You can still ferment in a summer heat wave. Here are some tips for fermenting in hot weather, including how to adjust your recipes for success!
Most alcoholic ferments are supposed to brew at around 60F (15C). Vegetables are meant to ferment at 63F (18C). Even warm ferments like kombucha or sourdough do best at 70F (21C). What are you supposed to do when it’s hot outside?
We live in the Pacific Northwest, on a small peninsula on an island, which means the cold pacific ocean is only about 3 blocks from my house to the North, South, and East. Even during the heat dome, our house didn’t get above 79F (26C). So hot weather fermenting wasn’t something I had to think about.
Then we went to visit our relatives in Australia…
My adventures in hot weather fermenting.
As part of our trip, we went to spend a week on Fraser Island. Not only is it a beautiful World Heritage Site, but it also doesn’t have access to most services, including a grocery store. With 8 people in our group, an average daily temperature of around 86F (30C), and only a small fridge, I knew we would need some fermented foods to help us last the week. There was no way fresh vegetables would last for more than a few days.
Our Australian relations were already fermentation-friendly sorts of people. They had a healthy kombucha culture, which meant their house had plenty of wild yeasts and bacteria. During our 3 week’s visit, we experimented with:
- Sourdough (gluten & gluten-free)
- Vegan kimchi & sweet and spicy pickles
- Friday Harbor miso dip, carrot chutney & tepache (from my cookbook)
- Cultured buttermilk (the simplest cultured dairy, perfect for travel)
It was hot and humid during our trip, and we didn’t have a way to keep our ferments cool. (Nor ourselves –heat rashes all around!) So I got a pretty good sense of what it is like to ferment in hot weather.
What happens to ferments when it’s hot outside.
- Hot weather favors yeast, so yeast-based ferments will go quite fast.
- Most mold also likes the heat. This is why tempeh ferments at 90F (32C).
The issue with a fast ferment is that it doesn’t allow time for bacteria to keep up with the yeast. Fast fermenting yeast can also produce bad-tasting fermentation by-products, like esters.
–> Fermenting in hot weather results in bad-flavored brews, mushy vegetables, and an increased risk of mold contamination.
There are four options for fermenting in hot weather
- Store your ferments in a cool location.
- Choose fast and furious ferments. (I couldn’t help myself. 😉 )
- Make warm-weather ferments.
- Do seasonal fermenting.
1. Tips for keeping your ferments cool on hot days
If you want to brew beer and wine or if you want to pack and preserve vegetables with fermentation, then you need to find somewhere cool (ish) to store your ferments. Between 64F to 68F (18C to 20 C) is ideal.
I don’t recommend using a makeshift option… keeping beer cool in a cooler filled with ice water for 6 weeks is a lot of work. Here are a few options that will let you ferment year-round.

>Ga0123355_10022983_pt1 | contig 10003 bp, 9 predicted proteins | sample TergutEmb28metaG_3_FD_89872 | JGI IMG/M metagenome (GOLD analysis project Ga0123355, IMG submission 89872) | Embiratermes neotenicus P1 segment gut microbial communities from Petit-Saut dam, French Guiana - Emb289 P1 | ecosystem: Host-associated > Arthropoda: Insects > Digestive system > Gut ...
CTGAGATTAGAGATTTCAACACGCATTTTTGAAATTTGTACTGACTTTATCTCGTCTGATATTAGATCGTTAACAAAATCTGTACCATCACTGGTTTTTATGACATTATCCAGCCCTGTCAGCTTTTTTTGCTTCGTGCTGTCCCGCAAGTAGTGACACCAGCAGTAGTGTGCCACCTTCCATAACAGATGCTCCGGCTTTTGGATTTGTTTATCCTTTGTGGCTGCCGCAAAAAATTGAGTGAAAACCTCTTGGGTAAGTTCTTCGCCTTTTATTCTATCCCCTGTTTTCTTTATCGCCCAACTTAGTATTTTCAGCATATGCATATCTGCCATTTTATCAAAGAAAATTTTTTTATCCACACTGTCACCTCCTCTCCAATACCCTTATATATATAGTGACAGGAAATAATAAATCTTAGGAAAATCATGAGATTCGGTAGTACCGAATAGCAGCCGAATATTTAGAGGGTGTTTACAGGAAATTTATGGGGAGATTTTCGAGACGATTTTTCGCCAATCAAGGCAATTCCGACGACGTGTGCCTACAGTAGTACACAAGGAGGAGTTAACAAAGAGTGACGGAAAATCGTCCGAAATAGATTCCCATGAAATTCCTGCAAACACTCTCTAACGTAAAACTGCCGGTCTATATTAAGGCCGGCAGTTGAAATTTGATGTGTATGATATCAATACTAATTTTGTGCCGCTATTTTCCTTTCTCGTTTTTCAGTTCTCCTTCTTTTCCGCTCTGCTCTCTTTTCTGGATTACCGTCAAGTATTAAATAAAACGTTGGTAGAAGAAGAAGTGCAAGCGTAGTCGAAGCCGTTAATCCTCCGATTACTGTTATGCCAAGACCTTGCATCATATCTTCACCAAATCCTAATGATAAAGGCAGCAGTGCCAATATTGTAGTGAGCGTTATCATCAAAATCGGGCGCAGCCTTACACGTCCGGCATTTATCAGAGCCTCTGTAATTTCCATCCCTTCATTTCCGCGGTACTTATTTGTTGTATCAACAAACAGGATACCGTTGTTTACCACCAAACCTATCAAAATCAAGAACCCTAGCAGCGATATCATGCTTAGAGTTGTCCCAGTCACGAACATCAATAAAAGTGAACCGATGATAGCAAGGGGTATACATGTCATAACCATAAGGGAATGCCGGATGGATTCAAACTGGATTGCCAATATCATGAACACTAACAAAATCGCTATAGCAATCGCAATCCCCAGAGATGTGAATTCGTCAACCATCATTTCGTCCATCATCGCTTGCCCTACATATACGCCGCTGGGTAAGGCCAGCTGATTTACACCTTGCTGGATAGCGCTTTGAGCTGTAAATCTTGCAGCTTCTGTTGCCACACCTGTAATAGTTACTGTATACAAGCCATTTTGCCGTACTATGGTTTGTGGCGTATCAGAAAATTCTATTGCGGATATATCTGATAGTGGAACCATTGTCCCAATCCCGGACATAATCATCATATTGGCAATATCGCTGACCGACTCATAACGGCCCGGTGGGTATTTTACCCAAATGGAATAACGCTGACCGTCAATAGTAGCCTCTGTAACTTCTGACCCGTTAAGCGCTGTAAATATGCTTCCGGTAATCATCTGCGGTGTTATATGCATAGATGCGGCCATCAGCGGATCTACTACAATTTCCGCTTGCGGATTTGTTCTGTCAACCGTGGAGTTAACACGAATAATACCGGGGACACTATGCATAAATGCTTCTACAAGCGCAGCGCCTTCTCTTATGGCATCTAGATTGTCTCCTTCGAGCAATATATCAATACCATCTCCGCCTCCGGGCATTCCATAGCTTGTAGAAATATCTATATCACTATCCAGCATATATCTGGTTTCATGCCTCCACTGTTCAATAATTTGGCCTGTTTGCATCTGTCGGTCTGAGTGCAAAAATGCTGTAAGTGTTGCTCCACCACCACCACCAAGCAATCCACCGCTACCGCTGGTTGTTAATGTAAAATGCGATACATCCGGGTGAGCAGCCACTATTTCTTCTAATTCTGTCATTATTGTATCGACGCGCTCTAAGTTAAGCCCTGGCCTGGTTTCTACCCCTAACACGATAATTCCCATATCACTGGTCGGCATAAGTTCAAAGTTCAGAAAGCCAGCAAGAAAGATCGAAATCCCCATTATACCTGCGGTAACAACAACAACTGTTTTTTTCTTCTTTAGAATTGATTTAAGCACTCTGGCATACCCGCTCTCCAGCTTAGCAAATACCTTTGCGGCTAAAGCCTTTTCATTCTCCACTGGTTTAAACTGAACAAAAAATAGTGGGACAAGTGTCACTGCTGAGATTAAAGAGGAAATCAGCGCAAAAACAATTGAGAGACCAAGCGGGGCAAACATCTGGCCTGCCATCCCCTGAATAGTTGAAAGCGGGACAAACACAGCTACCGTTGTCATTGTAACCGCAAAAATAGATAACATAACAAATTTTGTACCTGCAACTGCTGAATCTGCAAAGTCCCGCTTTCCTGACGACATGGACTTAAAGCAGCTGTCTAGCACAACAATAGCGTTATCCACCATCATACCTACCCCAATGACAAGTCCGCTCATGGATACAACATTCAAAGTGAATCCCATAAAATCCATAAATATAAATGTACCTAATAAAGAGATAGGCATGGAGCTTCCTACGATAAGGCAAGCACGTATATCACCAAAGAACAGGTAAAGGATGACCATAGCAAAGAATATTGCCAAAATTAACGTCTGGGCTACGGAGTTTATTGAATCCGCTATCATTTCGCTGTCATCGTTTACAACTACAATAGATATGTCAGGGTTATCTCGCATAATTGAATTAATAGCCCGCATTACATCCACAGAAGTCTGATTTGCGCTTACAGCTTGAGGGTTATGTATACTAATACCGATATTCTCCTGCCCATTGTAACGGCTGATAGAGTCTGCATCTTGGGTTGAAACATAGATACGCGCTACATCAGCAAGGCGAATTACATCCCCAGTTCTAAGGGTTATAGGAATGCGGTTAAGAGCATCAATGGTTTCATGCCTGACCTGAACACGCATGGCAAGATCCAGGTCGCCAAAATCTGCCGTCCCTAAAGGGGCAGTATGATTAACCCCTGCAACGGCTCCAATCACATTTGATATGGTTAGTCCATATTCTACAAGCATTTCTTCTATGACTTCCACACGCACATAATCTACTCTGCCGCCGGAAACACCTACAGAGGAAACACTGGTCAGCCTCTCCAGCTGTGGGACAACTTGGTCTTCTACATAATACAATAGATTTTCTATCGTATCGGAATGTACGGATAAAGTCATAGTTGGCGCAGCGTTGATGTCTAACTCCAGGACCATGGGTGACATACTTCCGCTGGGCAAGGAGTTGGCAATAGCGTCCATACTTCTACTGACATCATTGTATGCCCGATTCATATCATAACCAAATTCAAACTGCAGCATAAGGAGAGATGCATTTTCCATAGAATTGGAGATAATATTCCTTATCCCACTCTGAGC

- Turn an old fridge into a fermenting fridge or use a wine fridge to maintain the temperature.
- If you live in a house, build a cold room or cellar into your basement. Cool, dark locations are great for long-term food storage.
- Cold storage doesn’t just have to be built indoors. A pit in your backyard may be the coolest place around!
- Explore your home. You may have a cool corner of the house or closet. Usually, cool spots are on a lower floor on the north side of a building.
- Evaporation is a great way to keep things cool. Wrap a heavy wet towel around your ferments. You will need to wet the towel every 1 to 2 days, but it should help to keep things cool during a heatwave.
If it isn’t possible to keep your ferments cool, then you either need to stick with quick ferments, warm-weather ferments, or seasonal ferments.
2. Quick ferments
If you really want to make sauerkraut or pickles, then simply stick to short and quick fermentation times. Here’s how to pack fermented vegetables for the hot weather.
- Make sure to avoid contamination by using a jar that will allow CO2 to escape while preventing mold from getting in. I like Fido jars best. There’s no need to open or burb a high-quality Fido.
- For salt-brine ferments use at least 2.2% salt. Reducing the salt may lead to issues with mold.
- If you want to avoid salt, then use a culture to make sure everything ferments nicely. I like raw apple cider vinegar or honey.
Expect other ferments, like dairy, sourdough, and kombucha, to be extremely active in hot weather. Adjust your fermentation schedules accordingly. If it normally takes 24 hours to make kefir, reduce that time to 6-8 hours then store it in the refrigerator.
3. Warm weather ferments
Some types of ferments evolved in warm climates. These are perfect for a hot summer. There’s no need to use a yogurt maker when it’s hot outside! 🙂
Here are a few warm weather ferments:
4. Seasonal fermenting
Even in my cool-ish home, there is a seasonality to my fermenting. However, if you have larger variations in your seasons, then changing what you ferment based on the seasons makes sense.
–> I always brew beer when it’s cold outside. That way I don’t mind warming my house while the brew pot bubbles for 60+ minutes. It also makes it easier to cool down the beer before pitching the yeast.
–> Pack your over-winter ferments in the fall, when cooler overnight temperatures will help with cool storage.
–> Summer is perfect for fermented sodas when the heat helps them carbonate.
I hope this helps you figure out the best way for you to manage hot weather fermenting. If you have any other tips and tricks, please share them in the comments section!